Monthly Archives: August 2011

On Loving Enemies

I don’t believe in every word that the Bible has to say, but here are some pertinent (and very often-referenced) ones: “But I tell you, do not resist an evil person. If someone strikes you on the right cheek, turn … Continue reading

Posted in civilization, Compassion, Love, Religion, Violence | 2 Comments

Justice is Compassion

I don’t know where the age old concept of justice as “rewarding the right and punishing the wrong” came from, and I don’t know how the “rewarding the good” part seems to have been forgotten about altogether, leaving us with … Continue reading

Posted in Compassion, Love, Violence | 3 Comments

What We Yearn For

This post is adapted from a conversation I just had in the comments section of an earlier post, and I thought it warranted further exploration. Many indigenous tribes have known for millennia that we (humans) are intimately connected with all … Continue reading

Posted in civilization, Healing, Love, Philosophy | 1 Comment

To Love Well, Also Enjoy Life Deeply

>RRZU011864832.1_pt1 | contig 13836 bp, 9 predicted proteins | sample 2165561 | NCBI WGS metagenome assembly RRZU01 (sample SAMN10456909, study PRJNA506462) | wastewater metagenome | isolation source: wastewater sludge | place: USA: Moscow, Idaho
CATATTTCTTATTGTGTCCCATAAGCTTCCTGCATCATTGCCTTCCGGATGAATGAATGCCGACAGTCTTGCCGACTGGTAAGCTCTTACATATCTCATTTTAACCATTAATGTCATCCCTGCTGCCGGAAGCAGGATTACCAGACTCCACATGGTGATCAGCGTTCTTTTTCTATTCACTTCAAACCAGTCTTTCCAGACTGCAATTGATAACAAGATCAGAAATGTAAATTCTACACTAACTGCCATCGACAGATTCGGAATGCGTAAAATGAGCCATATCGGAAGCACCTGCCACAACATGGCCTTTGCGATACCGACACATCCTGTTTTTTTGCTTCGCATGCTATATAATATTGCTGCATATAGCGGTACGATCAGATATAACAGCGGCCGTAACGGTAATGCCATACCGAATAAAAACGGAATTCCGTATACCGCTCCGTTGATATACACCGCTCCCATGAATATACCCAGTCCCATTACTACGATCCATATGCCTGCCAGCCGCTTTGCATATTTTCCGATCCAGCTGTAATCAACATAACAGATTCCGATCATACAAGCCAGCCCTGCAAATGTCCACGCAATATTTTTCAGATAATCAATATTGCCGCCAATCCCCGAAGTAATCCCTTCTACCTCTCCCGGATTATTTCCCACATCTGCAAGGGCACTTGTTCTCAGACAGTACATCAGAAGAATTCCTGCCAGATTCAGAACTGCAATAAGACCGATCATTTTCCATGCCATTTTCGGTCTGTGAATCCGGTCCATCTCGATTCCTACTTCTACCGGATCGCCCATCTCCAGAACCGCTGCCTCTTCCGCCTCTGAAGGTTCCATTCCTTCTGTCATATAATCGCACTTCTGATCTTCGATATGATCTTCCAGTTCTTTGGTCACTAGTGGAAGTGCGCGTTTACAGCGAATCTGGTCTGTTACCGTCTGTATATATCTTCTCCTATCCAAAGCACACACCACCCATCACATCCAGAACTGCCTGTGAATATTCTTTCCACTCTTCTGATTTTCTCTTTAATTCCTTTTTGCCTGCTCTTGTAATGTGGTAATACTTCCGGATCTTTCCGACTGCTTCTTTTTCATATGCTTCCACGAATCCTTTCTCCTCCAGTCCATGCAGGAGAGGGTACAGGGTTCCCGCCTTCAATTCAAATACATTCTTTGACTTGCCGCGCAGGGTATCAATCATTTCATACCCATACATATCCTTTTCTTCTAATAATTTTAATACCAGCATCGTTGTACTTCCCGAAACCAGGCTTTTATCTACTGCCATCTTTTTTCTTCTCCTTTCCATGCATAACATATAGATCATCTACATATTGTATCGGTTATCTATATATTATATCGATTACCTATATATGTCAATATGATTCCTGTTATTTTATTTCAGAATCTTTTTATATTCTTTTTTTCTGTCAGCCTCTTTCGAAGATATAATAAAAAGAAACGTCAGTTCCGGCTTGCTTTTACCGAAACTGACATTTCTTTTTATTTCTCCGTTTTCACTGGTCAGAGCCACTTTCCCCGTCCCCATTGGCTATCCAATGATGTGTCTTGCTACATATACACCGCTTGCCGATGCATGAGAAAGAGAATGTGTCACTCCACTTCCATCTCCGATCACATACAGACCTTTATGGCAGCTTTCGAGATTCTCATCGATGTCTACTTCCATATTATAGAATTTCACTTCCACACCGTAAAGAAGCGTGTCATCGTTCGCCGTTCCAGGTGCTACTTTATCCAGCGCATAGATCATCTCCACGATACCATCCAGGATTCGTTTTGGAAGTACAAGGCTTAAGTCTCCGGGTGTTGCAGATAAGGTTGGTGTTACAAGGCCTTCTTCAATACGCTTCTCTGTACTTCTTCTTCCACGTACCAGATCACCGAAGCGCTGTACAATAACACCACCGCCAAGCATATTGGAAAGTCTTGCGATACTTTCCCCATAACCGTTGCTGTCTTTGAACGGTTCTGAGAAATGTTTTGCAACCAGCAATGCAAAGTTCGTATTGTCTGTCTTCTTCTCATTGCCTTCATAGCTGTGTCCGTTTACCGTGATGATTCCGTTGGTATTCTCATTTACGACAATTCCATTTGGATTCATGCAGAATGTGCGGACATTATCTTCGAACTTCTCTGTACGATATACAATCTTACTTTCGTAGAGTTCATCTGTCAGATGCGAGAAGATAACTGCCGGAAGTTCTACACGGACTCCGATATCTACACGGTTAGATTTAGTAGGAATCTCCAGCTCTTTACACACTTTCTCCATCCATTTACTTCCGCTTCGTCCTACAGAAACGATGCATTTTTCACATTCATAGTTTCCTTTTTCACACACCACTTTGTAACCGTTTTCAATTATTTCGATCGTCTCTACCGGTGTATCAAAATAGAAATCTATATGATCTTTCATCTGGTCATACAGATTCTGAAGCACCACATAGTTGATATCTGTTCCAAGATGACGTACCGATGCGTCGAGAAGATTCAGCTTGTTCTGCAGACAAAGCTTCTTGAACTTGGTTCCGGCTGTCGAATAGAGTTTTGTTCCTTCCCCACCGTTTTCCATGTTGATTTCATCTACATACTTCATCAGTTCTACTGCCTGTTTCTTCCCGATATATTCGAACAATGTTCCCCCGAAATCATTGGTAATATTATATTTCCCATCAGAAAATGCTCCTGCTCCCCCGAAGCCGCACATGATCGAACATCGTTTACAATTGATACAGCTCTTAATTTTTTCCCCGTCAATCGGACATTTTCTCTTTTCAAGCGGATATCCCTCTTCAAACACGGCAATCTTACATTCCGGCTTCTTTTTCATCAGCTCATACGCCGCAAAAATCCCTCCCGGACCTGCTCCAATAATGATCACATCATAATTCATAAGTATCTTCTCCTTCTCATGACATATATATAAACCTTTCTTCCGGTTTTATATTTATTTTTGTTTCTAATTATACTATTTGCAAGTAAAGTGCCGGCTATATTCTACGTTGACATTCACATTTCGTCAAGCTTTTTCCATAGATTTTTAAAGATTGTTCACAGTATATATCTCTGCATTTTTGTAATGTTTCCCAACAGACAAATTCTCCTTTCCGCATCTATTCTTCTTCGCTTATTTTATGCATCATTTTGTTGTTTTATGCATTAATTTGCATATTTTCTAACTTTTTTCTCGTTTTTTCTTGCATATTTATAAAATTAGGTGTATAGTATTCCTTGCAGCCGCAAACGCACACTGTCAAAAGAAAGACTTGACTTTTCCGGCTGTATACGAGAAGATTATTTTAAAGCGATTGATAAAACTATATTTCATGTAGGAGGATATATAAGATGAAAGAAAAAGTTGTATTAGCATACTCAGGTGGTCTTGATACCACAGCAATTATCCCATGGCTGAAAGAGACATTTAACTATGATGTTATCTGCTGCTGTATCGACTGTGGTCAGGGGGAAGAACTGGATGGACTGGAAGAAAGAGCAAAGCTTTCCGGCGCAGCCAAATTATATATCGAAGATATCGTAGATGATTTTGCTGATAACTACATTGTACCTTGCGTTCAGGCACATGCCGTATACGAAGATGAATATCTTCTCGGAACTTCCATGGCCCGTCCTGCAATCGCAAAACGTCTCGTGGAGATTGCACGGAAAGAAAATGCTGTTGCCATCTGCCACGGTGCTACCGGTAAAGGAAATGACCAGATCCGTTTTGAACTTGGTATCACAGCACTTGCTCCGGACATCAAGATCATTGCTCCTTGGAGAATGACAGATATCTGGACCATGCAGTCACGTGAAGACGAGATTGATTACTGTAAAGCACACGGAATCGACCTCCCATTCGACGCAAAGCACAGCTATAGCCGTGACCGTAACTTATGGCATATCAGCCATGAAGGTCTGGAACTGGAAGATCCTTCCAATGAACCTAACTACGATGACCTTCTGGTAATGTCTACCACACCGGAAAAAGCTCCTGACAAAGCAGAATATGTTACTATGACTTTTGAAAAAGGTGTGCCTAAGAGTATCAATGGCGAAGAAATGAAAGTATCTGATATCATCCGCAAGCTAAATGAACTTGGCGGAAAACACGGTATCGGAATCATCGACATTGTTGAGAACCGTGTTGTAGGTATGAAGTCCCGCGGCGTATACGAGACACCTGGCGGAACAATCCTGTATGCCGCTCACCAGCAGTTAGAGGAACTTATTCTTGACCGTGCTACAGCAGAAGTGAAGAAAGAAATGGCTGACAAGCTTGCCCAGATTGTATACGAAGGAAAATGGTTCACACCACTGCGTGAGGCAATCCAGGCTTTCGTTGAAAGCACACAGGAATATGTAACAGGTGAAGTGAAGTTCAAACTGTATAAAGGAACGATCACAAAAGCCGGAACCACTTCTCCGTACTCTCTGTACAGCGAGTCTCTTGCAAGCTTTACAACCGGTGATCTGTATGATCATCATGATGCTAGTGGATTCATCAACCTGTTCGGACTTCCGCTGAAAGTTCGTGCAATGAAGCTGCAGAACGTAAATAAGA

I just wrote that loves seeks to create abundant joy. It helps, in creating joy, to know what we’re trying to create. So in a loving life, we must take time to engage in those activities which create joy in … Continue reading

Posted in Joy, Love | 4 Comments

What is Joy?

Some people think that love desires to create happiness, whether in ourselves or others. I believe this is true, but that to understand it we need a more complex explanation of what those words really mean. What is happiness? Is … Continue reading

Posted in Healing, Joy, Love | 5 Comments

Why Love and Compassion Are Not, at Their Root, Egoistic Acts

As a philosophy student I encountered several people who appeared to be convinced that, at the heart of things, human are ego-centered beings, and that every action we take is in some sense directed at the gratification of our own … Continue reading

Posted in Love, Philosophy | 4 Comments

Responding to Violence with Compassion

The big question is how? Meaning how are we as a race and as individuals to respond to violence in a way that is both non-violent and preventative of further violence? This is probably the most difficult question in formulating … Continue reading

Posted in Compassion, Healing, Love, Philosophy, Violence | 6 Comments